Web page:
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99 min.
Release Date

Pilfered, pinched, snatched, lifted, and the title of Nicolas Cage’s latest action vehicle, Stolen, are all synonyms for “taken”, which, as you probably know, was also the title of that diverting Liam Neeson actioner from 2008. Aptly named, Stolen is the cinematic equivalent of a synonym, the same movie but different than Taken. Like Neeson did, Cage stars as a father desperately racing around the criminal underworld to find his kidnapped daughter. Oh, sure, there are differences, but they’re superficial at best. The earlier movie took place in Europe and featured sex traffickers as the culprits; the events in the latter movie occur in New Orleans and involve a more personal, but far sillier, reason for the kidnapping. Add on an excess of genre movie clichés to another in Cage’s string of one-note performances, and suddenly a potentially C-grade rehash of a B-grade actioner becomes a D-grade flop.

How much of a flop, you ask? Quite a colossal one. Cage’s action movies—namely those produced by his production company, Saturn Films—have become so bad, so uniformly recognized as garbage, that they’re no longer receiving wide distribution. Originally set for a September 2012 release, Stolen reached only a handful of theaters around the U.S., which is about half the theaters of Cage’s other 2012 action dud, last March’s Seeking Justice. At least I found that movie playing nearby. Stolen never made it within fifty miles of the Twin Cities, and the distributors at Millennium Films didn’t even bother with a VOD push (often the last refuge for direct-to-video worthy material), as they did with their last Cage release, Trespass.

Cage stars as master thief Will Montgomery, who just doesn’t seem like the master thief type. When his latest job, robbing a bank, goes sour, Will goes off to jail for an 8-year stint, while his shady and comparatively dimwitted partner Vincent (Josh Lucas) suffers on the streets with no loot. Will finally gets out and finds his teenage daughter Alison (Sami Gayle, a cross between short-haired Anne Hathaway and short-haired Emma Watson) has been taken by Vincent, now a cabbie, and locked in the trunk of his ever-mobile cab for payback, and for a $10 million ransom. In desperation, Will attempts to elicit the help of his lawful arch-rival, Det. Harlend (Danny Houston), who doesn’t believe Will’s story but keeps tabs on the ex-con nonetheless. Will turns to another former partner, reformed thief Riley (Malin Akerman), and together they plot to gather the ransom in the ever-predictable “one last job”.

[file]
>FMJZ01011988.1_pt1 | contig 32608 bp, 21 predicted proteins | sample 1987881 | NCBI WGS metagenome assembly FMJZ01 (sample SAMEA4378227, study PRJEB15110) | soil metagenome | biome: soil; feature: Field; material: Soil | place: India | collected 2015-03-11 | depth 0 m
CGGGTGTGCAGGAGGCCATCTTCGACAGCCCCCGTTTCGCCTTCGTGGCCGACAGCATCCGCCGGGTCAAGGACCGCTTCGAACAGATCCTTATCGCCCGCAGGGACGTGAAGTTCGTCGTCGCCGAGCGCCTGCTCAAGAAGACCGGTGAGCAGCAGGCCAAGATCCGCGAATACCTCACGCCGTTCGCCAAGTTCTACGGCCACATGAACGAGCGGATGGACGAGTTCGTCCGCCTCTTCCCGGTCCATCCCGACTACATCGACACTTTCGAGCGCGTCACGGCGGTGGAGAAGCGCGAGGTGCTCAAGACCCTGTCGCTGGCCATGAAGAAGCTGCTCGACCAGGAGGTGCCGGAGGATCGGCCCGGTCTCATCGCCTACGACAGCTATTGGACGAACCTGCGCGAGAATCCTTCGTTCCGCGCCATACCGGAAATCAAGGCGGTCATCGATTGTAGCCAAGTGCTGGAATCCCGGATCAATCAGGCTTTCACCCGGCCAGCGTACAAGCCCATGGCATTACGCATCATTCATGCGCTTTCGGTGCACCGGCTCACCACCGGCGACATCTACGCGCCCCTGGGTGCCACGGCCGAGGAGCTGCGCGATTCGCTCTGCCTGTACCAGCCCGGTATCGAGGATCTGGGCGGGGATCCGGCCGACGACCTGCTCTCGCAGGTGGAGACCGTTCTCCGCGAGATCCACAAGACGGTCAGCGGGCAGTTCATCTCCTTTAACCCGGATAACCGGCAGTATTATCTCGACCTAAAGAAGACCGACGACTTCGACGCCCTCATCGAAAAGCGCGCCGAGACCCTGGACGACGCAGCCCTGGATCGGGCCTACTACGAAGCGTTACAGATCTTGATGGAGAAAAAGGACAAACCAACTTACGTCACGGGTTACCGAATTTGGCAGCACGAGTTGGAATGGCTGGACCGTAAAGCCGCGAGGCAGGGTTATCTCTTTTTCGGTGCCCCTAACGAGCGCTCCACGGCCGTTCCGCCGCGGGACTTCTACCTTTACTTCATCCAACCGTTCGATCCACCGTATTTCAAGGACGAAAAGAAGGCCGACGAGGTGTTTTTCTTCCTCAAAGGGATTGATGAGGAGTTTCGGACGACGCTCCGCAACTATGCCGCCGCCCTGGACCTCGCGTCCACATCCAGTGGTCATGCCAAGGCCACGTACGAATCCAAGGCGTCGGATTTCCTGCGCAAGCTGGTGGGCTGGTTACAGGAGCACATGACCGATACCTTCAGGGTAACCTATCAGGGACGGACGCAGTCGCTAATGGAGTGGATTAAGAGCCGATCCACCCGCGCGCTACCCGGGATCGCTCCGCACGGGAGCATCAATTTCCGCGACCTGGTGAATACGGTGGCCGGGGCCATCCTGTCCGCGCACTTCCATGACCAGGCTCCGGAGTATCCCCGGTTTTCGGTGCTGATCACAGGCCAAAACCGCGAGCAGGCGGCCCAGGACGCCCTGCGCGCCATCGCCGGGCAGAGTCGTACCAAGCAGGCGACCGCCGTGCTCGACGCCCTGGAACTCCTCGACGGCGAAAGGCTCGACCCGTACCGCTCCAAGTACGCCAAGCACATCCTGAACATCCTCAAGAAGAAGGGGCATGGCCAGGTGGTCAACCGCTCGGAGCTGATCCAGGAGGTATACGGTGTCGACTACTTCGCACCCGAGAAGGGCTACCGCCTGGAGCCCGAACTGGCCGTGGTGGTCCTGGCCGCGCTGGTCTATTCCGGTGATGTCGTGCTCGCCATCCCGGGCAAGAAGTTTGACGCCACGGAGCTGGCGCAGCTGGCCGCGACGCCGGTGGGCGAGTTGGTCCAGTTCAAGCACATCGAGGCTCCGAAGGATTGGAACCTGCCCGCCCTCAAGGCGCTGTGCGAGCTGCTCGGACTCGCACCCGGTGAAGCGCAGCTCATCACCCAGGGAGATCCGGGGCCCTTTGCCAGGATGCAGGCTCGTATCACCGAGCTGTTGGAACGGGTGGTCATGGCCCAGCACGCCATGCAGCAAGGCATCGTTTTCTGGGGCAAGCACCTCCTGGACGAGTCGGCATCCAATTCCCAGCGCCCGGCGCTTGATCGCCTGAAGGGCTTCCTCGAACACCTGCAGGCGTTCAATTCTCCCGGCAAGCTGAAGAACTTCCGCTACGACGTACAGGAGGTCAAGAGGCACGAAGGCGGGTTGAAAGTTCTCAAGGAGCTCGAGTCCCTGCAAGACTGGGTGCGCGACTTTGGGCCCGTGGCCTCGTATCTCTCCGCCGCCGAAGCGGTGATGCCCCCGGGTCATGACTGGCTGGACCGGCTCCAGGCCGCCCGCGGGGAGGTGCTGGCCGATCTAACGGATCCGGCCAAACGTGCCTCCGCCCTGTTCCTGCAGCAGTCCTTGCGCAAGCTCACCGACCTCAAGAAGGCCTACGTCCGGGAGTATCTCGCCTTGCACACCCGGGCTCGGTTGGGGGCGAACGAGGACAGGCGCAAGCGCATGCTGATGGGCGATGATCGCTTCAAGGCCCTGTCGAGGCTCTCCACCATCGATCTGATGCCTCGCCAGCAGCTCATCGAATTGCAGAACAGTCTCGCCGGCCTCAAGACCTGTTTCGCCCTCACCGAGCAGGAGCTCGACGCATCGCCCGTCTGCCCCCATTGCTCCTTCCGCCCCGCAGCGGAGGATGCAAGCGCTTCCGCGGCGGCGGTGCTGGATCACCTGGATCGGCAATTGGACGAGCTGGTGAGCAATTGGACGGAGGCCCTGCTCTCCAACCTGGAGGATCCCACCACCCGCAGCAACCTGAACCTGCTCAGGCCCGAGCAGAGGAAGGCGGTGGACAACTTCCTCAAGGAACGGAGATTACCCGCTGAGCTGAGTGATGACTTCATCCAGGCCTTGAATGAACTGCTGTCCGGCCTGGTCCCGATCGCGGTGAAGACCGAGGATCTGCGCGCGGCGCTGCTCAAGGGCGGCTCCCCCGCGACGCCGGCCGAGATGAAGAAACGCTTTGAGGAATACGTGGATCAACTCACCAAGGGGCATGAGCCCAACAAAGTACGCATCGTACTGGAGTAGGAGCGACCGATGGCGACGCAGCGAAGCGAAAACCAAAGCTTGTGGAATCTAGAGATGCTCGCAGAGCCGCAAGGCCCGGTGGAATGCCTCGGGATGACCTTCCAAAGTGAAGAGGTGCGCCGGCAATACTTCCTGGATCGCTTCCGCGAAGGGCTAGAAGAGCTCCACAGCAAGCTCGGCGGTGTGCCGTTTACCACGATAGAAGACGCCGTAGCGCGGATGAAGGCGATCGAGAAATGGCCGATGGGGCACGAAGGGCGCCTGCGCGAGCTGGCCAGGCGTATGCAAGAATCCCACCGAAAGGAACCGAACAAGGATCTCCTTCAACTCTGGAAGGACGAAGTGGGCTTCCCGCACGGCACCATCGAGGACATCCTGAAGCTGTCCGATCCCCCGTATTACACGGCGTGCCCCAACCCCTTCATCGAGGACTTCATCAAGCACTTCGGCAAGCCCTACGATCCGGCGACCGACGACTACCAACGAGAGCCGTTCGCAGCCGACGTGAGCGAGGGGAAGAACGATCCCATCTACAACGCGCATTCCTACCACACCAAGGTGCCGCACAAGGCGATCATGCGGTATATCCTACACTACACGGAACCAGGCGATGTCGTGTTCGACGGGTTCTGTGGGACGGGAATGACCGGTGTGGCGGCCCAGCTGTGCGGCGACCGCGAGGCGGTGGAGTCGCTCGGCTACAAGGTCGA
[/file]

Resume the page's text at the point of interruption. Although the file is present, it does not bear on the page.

Though Cage still has the potential for ingenious-albeit-over-the-top acting (see Knowing, Kick-Ass, or Bad Lieutenant: Port of Call New Orleans), he requires a compelling, layered character to play. “Compelling” is not a word to describe Will Montgomery, whose actions are limited to running about in a panic and shouting into cell phones. But then, we’ve been fed such a steady diet of lackluster Nicolas Cage performances that he’s hardly the sole reason for a movie’s failure anymore. We’re used to it. The element that turns Stolen into an unintentionally funny romp is Lucas, who appears scarred, long-haired, and peg-legged after 8-years of bad luck in Will’s absence. As Vincent, Lucas snarls his lines and tries to act tough, all the while looking more out of place than Bradley Cooper in The Midnight Meat Train. (NOTE: It should be pointed out that Lucas starred in another bad movie also called Stolen in 2010, that one worse for its sheer ineptitude.)

Cage reteamed with director Simon West for this movie, having served under the helmer of Con Air, that cornball $225 million box-office smash from 1997. Since then, West’s own track record has been spotty at best, including Lara Croft: Tomb Raider and more recently The Expendables 2. For all of Stolen’s downfalls, West knows how to compose an action sequence without an overreliance on today’s shaky-cam norms; however, this doesn’t mean that we give a damn about what we’re seeing, shaky or not. Everything onscreen is dull and yet desperate to be clever, the score by Mark Isham going for a hip 1960s vibe to create a loose association with Soderbergh’s Ocean’s Eleven. Such musical cues might work for the inane robbery sequences, but elsewhere they feel out of place, especially with the finale’s violent one-on-one confrontation. What’s clear is how screenwriter David Guggenheim (Safe House) watched Taken, liked what he saw, and wrote something similar. But the uninspired result fails to function even on the level of a guilty pleasure.

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